EXAMPLE 6 Percent Percent loss Compound loss in 210 vLsweight cosity Di(noety1) sebacato 62 Bis(2ethylhexyl) scbamte 64 Bis(2,2,441'lmethyl-Lpentyl) sebneate. t. 8. 5 l0. 7 Bis(l-rnethyelyelohexyhnethyl) sebaeate. 1.3 12. 9 Bis(1-n1ethyleyclohexyl-inethyl) hexahydr ph thalate l. 2 9. 6 Bis(l-rnethylcyeloberyl-methyl) adipate 5. 5 7. 5

From the foregoing table it can be seen that the diesters of the present invention are as much as times more stable (as measured by percent loss in weight) than the comparable prior art diesters. The change in viscosity of the prior art diesters could not be measured because of a large amount of solid deposits resulting from substantially complete decomposition of the diesters.

When utilized as functional fluids the present diesters, or mixture thereof, will generally comprise a major or predominant portion of the composition. There may, however, be minor proportions of V.I. irnprovers, dyes, antioxidants, hydrolysis inhibitors, snuffer additives, antiwear additives, diluents and similar commonly used addilives incorporated herein in order to impart special properties to the fluids for particular specialty applications.

The present dicsters can also be utilized in combination with one or more other functional fluid bases, such as silicates (e.g., tetra(2-ethylhexyl)orthosilicate, tetra(2- cthylbutyl)silicate, tetra(4 methyl 2 pentyl)silicate), hexaalkoxy disiloxancs (e. g., hexa(2ethylhexyl)disiloxane, hexzi(Z'ethyIbutyl)disiloxane), silicones (e.g., phenylmethyl silicone, methyl silicones), phosphate esters (e.g., tricrcsyl phosphate, tri-Z-ethylhexyl) phosphate, mineral oil functional fluid bases, and similar mixtures, wherein the present dicsters comprise either a major or minor proportion of the mixture.

\Ve claim:

1. A diester of (a) a saturated aliphatic dicarboxylic acid containing not more than 11 carbon atoms and (b) a saturated aliphatic monohydric primary alcohol containing from 7 to 12 carbon atoms, the betacarbon atom being a quaternary carbon atom and a part of a ring selected from the group consisting of 5- and 6-membcred alicyclic rings.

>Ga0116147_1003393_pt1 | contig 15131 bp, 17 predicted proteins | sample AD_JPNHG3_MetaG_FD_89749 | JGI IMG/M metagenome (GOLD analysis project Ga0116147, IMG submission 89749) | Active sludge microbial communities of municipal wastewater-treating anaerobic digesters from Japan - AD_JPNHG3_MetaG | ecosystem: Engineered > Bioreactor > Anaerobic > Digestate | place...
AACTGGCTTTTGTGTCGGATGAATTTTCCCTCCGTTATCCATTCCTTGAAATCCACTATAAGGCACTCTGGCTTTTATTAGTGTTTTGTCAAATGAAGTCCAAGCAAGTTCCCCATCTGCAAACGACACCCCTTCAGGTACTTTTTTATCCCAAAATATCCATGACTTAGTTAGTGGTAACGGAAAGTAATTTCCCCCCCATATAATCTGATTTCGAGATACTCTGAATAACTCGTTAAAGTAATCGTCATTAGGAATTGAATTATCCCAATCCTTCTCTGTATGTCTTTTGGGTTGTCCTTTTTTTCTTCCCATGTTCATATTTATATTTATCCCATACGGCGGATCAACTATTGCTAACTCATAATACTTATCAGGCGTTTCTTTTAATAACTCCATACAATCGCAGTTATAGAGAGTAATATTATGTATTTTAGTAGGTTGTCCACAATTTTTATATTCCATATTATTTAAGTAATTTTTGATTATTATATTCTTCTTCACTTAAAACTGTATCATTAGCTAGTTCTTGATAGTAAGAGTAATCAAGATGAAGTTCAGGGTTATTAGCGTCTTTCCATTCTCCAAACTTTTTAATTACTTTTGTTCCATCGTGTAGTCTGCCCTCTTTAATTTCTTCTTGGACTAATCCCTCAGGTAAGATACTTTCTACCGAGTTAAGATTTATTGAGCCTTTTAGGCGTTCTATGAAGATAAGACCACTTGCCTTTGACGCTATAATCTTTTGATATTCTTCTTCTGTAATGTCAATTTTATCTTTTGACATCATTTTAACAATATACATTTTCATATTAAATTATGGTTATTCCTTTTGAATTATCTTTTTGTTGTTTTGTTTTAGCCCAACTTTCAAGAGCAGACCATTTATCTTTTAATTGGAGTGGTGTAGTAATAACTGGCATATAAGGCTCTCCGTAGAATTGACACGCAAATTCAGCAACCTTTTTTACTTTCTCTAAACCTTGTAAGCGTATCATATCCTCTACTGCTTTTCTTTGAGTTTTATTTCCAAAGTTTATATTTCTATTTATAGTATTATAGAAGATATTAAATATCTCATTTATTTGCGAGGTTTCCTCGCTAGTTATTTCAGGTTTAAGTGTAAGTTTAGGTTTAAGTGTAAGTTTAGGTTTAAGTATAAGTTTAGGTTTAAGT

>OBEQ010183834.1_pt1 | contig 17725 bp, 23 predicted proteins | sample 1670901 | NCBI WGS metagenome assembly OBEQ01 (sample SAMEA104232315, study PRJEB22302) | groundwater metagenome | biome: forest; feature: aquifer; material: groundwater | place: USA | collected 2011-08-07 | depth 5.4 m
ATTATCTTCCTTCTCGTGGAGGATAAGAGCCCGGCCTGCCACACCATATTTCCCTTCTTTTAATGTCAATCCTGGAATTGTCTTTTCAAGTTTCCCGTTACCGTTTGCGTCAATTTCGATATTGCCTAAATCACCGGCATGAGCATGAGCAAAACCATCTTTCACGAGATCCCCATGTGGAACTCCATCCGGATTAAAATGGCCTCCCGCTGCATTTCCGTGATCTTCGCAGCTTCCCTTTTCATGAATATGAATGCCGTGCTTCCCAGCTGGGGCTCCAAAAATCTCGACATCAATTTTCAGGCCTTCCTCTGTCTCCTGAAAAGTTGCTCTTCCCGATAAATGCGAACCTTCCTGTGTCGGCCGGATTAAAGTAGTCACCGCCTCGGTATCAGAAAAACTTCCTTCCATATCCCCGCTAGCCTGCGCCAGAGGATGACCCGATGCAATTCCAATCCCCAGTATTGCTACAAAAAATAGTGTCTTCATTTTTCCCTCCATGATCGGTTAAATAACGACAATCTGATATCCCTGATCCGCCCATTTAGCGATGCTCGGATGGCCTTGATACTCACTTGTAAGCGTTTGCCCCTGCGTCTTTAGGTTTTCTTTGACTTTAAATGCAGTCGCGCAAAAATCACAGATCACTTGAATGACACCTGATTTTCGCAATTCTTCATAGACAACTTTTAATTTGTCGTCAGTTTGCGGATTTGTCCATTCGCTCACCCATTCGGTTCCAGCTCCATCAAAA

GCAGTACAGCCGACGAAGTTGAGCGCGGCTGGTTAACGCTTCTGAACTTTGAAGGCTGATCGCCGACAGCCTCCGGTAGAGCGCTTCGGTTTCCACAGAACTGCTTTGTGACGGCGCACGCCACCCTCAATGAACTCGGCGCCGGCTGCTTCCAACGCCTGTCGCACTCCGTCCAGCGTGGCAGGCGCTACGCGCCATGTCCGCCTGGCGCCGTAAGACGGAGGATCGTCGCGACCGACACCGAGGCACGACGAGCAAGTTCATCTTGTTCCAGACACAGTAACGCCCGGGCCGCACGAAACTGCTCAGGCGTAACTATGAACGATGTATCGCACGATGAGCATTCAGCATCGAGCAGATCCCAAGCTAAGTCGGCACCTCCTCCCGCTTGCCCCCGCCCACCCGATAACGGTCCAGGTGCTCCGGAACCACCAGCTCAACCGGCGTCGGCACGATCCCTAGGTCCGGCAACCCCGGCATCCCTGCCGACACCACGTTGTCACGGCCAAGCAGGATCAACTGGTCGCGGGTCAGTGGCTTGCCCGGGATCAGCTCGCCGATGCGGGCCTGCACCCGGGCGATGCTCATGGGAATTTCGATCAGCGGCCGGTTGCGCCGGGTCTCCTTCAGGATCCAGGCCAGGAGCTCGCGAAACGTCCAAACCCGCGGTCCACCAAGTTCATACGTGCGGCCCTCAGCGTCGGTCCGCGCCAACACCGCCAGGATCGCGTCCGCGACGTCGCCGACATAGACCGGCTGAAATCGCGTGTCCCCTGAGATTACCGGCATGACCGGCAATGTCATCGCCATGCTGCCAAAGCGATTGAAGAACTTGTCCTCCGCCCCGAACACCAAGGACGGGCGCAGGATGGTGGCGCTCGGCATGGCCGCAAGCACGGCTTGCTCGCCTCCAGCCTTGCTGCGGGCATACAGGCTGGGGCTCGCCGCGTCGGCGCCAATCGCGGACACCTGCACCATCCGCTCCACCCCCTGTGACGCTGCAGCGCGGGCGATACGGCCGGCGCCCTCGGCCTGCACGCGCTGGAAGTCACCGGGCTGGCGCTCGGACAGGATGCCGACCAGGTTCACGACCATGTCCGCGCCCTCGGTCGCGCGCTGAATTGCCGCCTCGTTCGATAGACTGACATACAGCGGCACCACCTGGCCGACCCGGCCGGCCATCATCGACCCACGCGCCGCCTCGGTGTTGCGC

2. The diester of claim 1, wherein the alcohol is lmethylcyclohexylmethyl alcohol.

3. The diester of claim 2, bis( l-methylcyclohexyl methyl) sebacate.

4. The diestcr of claim 2, bis(l-methylcyc1ohexylmethyl) adipate.

5. The diester of claim 2, bis(l-methylcyclohexyl methyl) hexahydroisophthalate.

6. A thermally stable functional fluid suitable for use at high temperatures and essentially containing, as substantially the sole dicarboxylate esters therein, dicsters at high temperatures and essentially contaiuing,;as substantially the sole dicarboxylate esters therein, diesters of (a) saturated aliphatic dimrboxylic acids containing not more than 11 carbon atoms and (b) aliphatic monohydric alcohols containing from 7 to 12 carbon atoms and having the formula wherein R R and R are satilrated galiphatic hydrocarbon radicals; and said diesters of (a) and (b) are present in an amount of at least 50 weight percent of the thermally stable functional fluid composition.

8. The functional fluid of claim 7, wherein the aliphatic nionohydric alcohol is 2,2,4-trimethylpentyl alcohol.

9. The functional fluid of claim 7, wherein the diester is bis(2,2,4-trimethylpentyl) sebacate.

10. A thermally stable functional fluid suitable for use at high temperatures and essentially containing, as substantially the sole dicarboxylate esters therein, diesters of (a) saturated aliphatic dicarboxylic acids containing not more than 11 carbon atoms and (b) aliphatic monohydric alcohols containing from 7 to 12 carbon atoms and having the formula B1 Ho-oHrb-n,